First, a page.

Academic journal article Journal of Religion and Popular Culture

The Passion as Horror Film: St. Mel of the Cross

Academic journal article Journal of Religion and Popular Culture

The Passion as Horror Film: St. Mel of the Cross

Article excerpt

Richard Walsh

"I think we have gotten too used to seeing pretty crosses on the wall, and we forget what really happened-. But when you finally see it and understand what he went through, it makes you feel not only compassion, but also debt. You want to repay him for the enormity of his sacrifice."

--Mel Gibson (cited in Wrathall, 10)


The precursors of The Passion's gory torture and crucifixion are action and horror films, not the gospels or Jesus films. Given his previous work, Gibson's use of the suffering, action hero conventions is not unexpected. The more surprising use of horror techniques likely reflects horror's popularity and the spread of its artifice through so much of recent cinema. The Passion so effectively displays crucifixion's gore and violence that its "hidden" providential narrative may be lost on many. Moreover, the successful spectacle also raises questions about the gospels' own relationships to horror.

"Pretty Crosses on the Wall"

[1] Beyond the indisputable charge of anti-Semitism, [1] the two lingering sound bites about The Passion of the Christ are (1) the disputed report that Pope John Paul II said after a viewing of The Passion that "it is as it was"; and (2) Gibson's own claim defending the extreme gore in his film that "we have gotten too used to seeing pretty crosses on the wall -" Many critics have correctly, emphatically, and thoroughly dismantled the first sound bite. [2] The Passion is clearly something more than a replica of the actual death of Jesus of Nazareth on a Roman cross and even something more than the earliest Christian narratives about that death, the gospel passion narratives.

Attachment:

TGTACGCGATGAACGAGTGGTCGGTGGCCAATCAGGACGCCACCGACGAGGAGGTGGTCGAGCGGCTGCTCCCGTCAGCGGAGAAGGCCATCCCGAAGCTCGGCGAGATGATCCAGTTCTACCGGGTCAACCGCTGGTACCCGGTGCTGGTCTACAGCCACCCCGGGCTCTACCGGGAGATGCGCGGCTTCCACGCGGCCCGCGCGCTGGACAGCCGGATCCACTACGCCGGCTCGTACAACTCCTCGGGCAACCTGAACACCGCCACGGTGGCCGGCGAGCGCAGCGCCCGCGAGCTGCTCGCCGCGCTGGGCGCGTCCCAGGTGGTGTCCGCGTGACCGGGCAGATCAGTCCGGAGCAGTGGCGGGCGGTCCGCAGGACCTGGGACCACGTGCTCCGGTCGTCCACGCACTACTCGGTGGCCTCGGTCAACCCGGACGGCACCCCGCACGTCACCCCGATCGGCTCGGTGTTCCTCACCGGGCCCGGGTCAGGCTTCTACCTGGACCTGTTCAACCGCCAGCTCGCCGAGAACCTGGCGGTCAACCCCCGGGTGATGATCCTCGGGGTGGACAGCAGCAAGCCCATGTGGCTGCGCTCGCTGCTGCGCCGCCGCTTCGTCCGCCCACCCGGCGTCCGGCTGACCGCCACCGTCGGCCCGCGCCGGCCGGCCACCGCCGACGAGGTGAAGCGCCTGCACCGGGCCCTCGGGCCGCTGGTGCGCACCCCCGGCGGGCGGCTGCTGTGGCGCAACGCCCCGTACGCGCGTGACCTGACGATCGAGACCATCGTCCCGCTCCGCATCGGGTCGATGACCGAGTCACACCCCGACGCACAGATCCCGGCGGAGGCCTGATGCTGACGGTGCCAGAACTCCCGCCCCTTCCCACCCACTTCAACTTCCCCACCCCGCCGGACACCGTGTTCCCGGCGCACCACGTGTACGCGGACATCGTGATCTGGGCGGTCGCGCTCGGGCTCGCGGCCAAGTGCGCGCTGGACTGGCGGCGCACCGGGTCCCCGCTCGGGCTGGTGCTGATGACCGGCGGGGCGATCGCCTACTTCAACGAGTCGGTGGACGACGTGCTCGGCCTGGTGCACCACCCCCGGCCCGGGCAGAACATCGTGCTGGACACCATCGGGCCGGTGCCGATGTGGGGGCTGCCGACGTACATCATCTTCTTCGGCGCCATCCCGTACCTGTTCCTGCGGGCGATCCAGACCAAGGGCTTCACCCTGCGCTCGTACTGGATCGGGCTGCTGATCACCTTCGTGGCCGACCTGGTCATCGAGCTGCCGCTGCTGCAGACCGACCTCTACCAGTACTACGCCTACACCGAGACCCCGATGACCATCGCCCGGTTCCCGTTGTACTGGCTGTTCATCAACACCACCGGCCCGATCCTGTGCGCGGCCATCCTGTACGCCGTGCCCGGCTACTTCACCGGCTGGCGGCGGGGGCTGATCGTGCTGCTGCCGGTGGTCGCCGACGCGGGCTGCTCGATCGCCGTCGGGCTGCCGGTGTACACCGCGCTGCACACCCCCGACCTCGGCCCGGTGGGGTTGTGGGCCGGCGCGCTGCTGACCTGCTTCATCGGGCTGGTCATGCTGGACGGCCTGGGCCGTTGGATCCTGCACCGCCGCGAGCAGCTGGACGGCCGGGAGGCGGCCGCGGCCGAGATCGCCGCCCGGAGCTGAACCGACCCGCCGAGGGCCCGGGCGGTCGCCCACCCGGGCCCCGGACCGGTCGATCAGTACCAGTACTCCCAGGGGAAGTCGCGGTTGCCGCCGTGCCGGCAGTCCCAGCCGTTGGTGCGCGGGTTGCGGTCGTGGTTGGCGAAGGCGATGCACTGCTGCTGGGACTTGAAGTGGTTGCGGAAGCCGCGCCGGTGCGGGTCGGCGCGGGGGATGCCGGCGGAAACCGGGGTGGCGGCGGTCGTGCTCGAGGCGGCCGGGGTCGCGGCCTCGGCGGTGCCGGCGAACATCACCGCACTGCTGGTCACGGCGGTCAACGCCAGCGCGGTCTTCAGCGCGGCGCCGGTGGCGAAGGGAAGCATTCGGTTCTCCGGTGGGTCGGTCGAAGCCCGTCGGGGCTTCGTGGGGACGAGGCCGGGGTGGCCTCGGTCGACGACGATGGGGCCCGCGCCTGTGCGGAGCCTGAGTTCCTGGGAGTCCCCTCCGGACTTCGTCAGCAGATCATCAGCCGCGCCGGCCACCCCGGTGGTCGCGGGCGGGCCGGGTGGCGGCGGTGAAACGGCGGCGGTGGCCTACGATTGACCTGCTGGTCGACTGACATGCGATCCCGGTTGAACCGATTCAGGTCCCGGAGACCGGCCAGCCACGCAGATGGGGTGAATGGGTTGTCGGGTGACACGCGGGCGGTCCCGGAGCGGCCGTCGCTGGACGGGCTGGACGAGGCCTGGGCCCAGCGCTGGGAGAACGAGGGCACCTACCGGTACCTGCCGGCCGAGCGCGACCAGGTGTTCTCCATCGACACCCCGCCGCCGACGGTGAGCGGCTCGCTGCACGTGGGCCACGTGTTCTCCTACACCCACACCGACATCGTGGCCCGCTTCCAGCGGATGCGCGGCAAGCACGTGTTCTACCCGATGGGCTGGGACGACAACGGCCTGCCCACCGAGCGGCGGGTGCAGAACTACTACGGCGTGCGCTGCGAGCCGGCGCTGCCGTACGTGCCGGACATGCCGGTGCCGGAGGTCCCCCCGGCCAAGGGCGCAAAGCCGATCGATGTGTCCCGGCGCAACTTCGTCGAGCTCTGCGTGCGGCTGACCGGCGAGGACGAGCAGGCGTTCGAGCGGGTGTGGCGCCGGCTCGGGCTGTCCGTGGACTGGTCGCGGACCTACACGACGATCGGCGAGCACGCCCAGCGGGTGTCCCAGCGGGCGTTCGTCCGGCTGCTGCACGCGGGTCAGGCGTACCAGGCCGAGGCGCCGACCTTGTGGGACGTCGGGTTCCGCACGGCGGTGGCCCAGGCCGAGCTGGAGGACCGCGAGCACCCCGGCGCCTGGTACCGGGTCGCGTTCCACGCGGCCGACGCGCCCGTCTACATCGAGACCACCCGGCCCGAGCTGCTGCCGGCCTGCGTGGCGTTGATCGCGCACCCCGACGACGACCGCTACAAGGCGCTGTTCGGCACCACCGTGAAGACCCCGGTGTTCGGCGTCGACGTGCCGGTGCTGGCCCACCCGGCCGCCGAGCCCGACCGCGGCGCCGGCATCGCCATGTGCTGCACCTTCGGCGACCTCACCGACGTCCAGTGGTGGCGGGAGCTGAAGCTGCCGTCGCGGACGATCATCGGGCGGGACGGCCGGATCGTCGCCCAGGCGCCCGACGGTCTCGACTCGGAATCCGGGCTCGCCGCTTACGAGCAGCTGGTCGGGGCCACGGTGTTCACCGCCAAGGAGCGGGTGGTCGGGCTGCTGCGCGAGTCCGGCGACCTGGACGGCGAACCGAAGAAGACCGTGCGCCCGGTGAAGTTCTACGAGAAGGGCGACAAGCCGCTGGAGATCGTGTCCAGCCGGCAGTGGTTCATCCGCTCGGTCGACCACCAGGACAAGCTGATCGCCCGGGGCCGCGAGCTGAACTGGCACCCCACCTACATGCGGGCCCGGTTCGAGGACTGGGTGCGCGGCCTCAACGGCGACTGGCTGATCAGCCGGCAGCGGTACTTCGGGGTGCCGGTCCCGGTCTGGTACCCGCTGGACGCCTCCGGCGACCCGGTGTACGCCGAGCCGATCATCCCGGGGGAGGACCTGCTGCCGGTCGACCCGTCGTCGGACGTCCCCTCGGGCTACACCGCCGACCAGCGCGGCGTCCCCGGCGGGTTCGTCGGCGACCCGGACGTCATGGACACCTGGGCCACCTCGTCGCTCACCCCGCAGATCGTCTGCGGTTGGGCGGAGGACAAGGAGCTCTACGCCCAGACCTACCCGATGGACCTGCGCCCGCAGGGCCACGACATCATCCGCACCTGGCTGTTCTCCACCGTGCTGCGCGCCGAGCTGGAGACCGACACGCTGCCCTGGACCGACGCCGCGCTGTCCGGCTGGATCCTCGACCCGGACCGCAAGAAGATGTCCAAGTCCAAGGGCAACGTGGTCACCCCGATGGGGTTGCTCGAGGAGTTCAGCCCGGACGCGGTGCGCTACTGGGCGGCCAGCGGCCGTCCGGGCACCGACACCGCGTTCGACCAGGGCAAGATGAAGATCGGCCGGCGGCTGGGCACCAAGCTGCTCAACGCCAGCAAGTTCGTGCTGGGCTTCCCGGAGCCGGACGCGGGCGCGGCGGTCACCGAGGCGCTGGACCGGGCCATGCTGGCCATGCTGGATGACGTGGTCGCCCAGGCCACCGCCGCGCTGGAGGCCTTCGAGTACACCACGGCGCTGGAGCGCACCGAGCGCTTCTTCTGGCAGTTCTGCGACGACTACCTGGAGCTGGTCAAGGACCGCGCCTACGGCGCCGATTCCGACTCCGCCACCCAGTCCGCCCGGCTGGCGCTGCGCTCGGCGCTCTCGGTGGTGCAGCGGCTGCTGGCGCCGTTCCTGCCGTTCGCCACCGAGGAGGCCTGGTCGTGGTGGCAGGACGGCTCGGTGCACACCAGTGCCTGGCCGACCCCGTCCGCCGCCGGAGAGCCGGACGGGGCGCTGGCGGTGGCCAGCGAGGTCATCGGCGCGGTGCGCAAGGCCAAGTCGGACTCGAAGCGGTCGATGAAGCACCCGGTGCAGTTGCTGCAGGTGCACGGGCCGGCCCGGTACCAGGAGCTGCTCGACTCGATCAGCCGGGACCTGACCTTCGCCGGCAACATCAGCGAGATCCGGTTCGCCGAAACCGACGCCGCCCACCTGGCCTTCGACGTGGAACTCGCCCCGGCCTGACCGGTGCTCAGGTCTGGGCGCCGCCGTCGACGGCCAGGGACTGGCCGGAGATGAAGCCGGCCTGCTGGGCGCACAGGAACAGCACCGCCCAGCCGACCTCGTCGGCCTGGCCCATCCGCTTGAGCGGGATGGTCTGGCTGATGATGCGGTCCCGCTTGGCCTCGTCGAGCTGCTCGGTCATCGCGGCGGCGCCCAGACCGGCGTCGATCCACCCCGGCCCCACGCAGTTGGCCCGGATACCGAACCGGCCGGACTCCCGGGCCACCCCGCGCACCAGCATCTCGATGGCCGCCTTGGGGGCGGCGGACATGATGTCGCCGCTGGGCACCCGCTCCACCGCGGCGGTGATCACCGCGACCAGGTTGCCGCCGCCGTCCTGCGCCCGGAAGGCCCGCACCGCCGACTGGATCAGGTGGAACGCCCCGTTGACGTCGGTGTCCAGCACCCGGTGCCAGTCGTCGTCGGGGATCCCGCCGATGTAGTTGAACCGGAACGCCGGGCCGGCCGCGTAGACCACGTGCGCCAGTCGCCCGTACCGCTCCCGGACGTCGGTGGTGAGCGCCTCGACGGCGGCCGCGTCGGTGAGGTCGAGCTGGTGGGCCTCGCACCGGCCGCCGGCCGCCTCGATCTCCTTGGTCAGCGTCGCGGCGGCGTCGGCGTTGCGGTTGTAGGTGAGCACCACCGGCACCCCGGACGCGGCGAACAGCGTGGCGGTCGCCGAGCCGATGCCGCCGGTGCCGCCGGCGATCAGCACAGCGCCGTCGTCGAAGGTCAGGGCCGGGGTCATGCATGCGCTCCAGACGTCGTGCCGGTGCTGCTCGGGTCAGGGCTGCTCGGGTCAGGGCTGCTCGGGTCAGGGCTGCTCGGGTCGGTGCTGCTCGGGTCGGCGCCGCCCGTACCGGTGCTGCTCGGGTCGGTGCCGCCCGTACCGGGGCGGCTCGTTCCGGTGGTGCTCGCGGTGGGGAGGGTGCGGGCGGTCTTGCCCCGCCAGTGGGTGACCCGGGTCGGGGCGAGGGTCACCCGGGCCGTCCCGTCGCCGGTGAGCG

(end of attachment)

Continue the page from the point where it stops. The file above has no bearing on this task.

[2] The gospels do not claim merely to report the historical fact of Jesus' death. In fact, their passion narratives are remarkably laconic with respect to the details of crucifixion. [3] Instead, they provide a rich theological interpretation of the significance of Jesus' death. [4] Read together, the gospels' basic theological claims are (1) that Jesus' death is providential (a divine spectacle), rather than a Roman imperial spectacle, [5] and, correspondingly, (2) that Jesus is a hero in his death, rather than a criminal. [6] The gospels achieve this transfiguration in two significant ways. [7]

[3] First, the gospels uniformly assert that Jesus' death was divinely predicted. In addition to the fact that the gospels specifically cite scriptures that details of the passion fulfill, the very narratives themselves often seem so much scripture exegesis (see Crossan 1995). Moreover, details of the passion are also predicted by Jesus himself. [8] As a result, the gospel passion narratives are a two-level story. On one level, various officials engineer Jesus' death for their own designs and the death is a "typical," if maliciously unwarranted, Roman crucifixion. On the other level, which is the gospels' raison d'etre, Jesus' death is a divine act, even if that hidden, divine plan is known only to the chosen few.

[4] In this second level, God replaces Rome as the effective actor in Jesus' crucifixion. Not incidentally, the gospels share this literary transfiguring with the Former Prophets, the Latter Prophets, and apocalyptic, all of which replace the nations' action with God's action. [9] Comparative religionists describe such narratives as myths or, more specifically, as theodicies, stories/interpretations squaring the experience of evil with belief in God (or a meaningful order). For the gospels, then, attributing Jesus' death to God's action confers meaning on the event.

[5] Second, the gospels deny the Roman judgment that Jesus is a criminal and the Roman assertion of imperial glory by handling the shame of the cross ironically. For example, in Mark's passion, the one mocked as king and killed as king claimant by the Romans is actually God's king. Assuming the common dating trajectory of the canonical gospels, the gospels also increasingly assert the innocence of the one crucified (Luke) and eventually assert that the passion is an action completely under the apparent victim's control (John). …

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